Guardian article on Iraq and terrorism: a very nasty piece (with 3 Sept update)
Today's (1 Sept 06) Guardian2 publishes an article by Peter Taylor which encapsulates all the illicit assertions about an allegedly causal relationship between Iraq and terrorism in Britain, invalid assertions that have often disfigured C P Scott's once great newspaper in recent months. A friend has called the Taylor article 'intelligent' in a comment on an earlier post (and recommends a forthcoming television programme for which the article is a puff). This suggests a greater plausibility in Taylor's case than I can find in it.
I'm afraid I find this article ill-judged almost to the point of perversity. Mr Taylor opens with a familiar reference to the supposed "succession of government ministers insisting that the terrorist threat has nothing to do with Iraq and British support for American foreign policy", adding that "Such political certainties fly in the face of all the empirical evidence…", when to the best of my knowledge no-one has produced a shred of evidence that Tony Blair or any other minister has said anything of the sort: indeed Blair has explicitly said the opposite (see quotation here). It's simply sloppy journalism to parrot this slander, copying it out from the last article the writer has read, without bothering to check its veracity. Not a good start.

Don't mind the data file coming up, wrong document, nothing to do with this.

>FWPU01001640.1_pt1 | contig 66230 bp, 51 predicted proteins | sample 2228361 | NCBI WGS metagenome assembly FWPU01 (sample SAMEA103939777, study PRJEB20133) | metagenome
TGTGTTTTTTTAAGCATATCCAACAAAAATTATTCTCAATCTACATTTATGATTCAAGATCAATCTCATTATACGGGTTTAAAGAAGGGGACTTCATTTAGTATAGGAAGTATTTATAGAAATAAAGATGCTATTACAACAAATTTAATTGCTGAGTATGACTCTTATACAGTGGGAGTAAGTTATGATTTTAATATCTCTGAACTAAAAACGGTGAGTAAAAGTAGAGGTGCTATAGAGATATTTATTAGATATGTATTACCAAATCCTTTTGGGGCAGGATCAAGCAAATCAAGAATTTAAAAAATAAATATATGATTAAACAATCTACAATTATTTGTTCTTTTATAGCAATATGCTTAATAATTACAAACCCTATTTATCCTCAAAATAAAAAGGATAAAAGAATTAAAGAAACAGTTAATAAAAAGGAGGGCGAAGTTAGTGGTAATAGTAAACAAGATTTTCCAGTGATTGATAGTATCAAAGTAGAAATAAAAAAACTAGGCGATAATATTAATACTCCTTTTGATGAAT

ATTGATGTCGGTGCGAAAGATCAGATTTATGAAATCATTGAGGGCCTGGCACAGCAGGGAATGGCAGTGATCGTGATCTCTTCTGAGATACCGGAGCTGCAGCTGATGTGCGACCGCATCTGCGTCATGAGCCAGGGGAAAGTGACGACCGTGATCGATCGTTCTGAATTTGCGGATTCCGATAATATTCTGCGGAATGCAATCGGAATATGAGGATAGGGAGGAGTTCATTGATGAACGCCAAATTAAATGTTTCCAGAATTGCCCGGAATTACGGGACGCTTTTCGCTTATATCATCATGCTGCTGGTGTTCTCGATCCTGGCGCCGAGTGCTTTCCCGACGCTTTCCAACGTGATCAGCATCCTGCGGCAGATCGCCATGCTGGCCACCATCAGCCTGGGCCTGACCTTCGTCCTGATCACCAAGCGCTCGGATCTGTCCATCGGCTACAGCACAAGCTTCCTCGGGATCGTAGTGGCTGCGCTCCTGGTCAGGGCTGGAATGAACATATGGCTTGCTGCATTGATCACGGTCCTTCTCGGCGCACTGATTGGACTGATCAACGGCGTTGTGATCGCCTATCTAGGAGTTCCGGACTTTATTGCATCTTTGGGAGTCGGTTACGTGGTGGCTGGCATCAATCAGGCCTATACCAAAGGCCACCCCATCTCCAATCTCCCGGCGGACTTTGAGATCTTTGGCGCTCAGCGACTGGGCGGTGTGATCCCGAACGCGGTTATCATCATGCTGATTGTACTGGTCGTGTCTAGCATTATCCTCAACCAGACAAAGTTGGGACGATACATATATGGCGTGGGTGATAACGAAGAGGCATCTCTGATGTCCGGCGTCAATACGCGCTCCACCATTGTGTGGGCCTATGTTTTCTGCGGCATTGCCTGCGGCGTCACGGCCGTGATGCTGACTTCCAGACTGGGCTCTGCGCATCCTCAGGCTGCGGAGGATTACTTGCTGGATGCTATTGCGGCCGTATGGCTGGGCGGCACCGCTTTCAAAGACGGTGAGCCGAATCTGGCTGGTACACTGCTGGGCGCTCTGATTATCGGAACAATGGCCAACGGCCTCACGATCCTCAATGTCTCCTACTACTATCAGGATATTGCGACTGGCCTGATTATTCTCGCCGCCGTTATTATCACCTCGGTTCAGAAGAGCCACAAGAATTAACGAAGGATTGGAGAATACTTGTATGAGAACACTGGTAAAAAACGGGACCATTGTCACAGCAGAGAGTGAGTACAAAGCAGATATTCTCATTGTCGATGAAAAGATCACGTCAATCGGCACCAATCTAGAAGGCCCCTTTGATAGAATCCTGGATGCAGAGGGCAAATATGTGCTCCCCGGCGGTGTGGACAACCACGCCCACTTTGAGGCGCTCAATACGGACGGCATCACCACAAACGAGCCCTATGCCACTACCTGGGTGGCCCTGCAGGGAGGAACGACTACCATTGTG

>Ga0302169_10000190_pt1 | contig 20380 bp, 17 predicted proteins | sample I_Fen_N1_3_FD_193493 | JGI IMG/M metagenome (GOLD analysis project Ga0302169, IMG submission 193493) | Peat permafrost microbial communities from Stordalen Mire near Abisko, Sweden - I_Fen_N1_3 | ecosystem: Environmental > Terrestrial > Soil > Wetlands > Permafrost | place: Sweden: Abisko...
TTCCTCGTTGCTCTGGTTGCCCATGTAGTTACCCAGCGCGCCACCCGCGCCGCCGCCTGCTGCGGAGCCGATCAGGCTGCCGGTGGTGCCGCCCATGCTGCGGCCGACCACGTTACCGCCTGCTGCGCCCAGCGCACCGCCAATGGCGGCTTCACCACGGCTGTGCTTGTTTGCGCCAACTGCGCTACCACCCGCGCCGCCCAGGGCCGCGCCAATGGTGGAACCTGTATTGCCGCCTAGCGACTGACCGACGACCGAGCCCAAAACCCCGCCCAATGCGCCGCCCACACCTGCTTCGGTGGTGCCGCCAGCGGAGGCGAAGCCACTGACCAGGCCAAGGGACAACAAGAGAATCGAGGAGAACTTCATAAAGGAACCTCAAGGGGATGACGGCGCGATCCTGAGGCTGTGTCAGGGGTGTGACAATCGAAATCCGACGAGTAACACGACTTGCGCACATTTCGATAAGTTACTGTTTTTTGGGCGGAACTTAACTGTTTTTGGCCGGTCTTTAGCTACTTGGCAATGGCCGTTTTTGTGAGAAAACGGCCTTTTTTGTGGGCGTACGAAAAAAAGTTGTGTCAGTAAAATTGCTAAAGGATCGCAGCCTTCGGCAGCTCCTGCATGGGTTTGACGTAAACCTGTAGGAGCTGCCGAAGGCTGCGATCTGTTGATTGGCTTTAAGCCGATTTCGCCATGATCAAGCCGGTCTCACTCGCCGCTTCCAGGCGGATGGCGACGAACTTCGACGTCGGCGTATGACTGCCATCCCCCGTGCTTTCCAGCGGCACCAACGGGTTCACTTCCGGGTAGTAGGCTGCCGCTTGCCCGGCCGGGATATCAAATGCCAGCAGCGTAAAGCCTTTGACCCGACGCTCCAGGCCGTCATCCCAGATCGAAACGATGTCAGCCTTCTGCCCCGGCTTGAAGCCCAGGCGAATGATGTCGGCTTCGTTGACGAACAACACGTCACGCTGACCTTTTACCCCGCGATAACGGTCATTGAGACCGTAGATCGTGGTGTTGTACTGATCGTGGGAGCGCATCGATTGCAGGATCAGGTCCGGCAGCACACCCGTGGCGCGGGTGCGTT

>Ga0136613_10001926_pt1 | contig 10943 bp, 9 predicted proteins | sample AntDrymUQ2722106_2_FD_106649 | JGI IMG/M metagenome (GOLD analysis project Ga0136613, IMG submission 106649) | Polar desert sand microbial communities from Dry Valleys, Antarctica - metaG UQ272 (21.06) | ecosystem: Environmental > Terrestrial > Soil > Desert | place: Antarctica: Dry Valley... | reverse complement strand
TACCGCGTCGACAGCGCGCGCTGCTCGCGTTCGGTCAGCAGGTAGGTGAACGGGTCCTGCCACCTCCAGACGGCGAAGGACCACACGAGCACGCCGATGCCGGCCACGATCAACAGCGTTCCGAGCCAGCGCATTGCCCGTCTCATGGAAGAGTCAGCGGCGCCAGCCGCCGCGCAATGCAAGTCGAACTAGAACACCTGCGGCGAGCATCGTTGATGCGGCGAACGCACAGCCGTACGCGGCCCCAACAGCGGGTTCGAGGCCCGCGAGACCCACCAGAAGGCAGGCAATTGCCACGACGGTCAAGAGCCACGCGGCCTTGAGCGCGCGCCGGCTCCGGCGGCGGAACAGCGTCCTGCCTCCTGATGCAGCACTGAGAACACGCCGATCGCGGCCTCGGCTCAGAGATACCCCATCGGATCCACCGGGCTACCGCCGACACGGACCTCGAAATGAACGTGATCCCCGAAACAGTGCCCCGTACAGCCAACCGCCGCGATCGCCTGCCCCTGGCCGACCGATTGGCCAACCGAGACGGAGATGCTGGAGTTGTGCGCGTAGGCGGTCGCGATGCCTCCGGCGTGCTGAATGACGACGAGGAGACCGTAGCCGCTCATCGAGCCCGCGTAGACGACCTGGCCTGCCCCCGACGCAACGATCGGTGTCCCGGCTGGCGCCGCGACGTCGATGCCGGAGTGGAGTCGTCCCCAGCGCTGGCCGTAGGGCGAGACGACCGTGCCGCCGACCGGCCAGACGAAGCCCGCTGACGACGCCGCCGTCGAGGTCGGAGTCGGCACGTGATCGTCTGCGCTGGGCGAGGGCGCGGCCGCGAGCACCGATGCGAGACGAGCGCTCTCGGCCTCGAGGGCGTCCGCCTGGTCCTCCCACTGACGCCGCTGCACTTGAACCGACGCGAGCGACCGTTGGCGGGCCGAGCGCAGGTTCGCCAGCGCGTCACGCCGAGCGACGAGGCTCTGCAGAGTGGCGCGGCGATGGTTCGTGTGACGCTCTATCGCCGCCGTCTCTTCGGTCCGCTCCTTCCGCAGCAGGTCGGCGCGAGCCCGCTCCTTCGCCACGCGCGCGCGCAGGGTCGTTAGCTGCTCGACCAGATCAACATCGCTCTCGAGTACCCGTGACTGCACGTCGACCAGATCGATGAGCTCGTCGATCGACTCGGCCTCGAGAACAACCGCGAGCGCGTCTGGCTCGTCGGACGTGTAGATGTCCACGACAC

It is one thing to acknowledge that the Iraq issue, among many others, is exploited by the perverted in order to recruit and fanaticise terrorists, which is true, worth saying and uncontroversial, indeed often stressed by Blair. It is something else entirely to go on to claim, explicitly or by clear implication, that (a) inciting or committing murder is an understandable (and therefore implicitly justifiable) way to express anger over a foreign policy issue; thus (b) the "reason" for terrorist acts and suicide bombings is disapproval of UK Iraq policy; so (c) therefore those involved in the occupation of Iraq are responsible — that's to say, to blame — for the terrorism; and it follows that (d) UK policy on Iraq, whether or not that policy is justified on other grounds, should be changed in order to remove the motivation and "reason" for terrorism in Britain.
All these conclusions are illegitimate. Mr Taylor seems dimly to perceive at the very end of his article that he has come uncomfortably close to defending murder and suicide bombings by seeking to 'explain' them, so he hastily admits that such acts are "undoubtedly obscene". One awaits the predictable "but". Sure enough, here it is. "But the reason for them is scarcely beyond doubt." My emphasis, of course.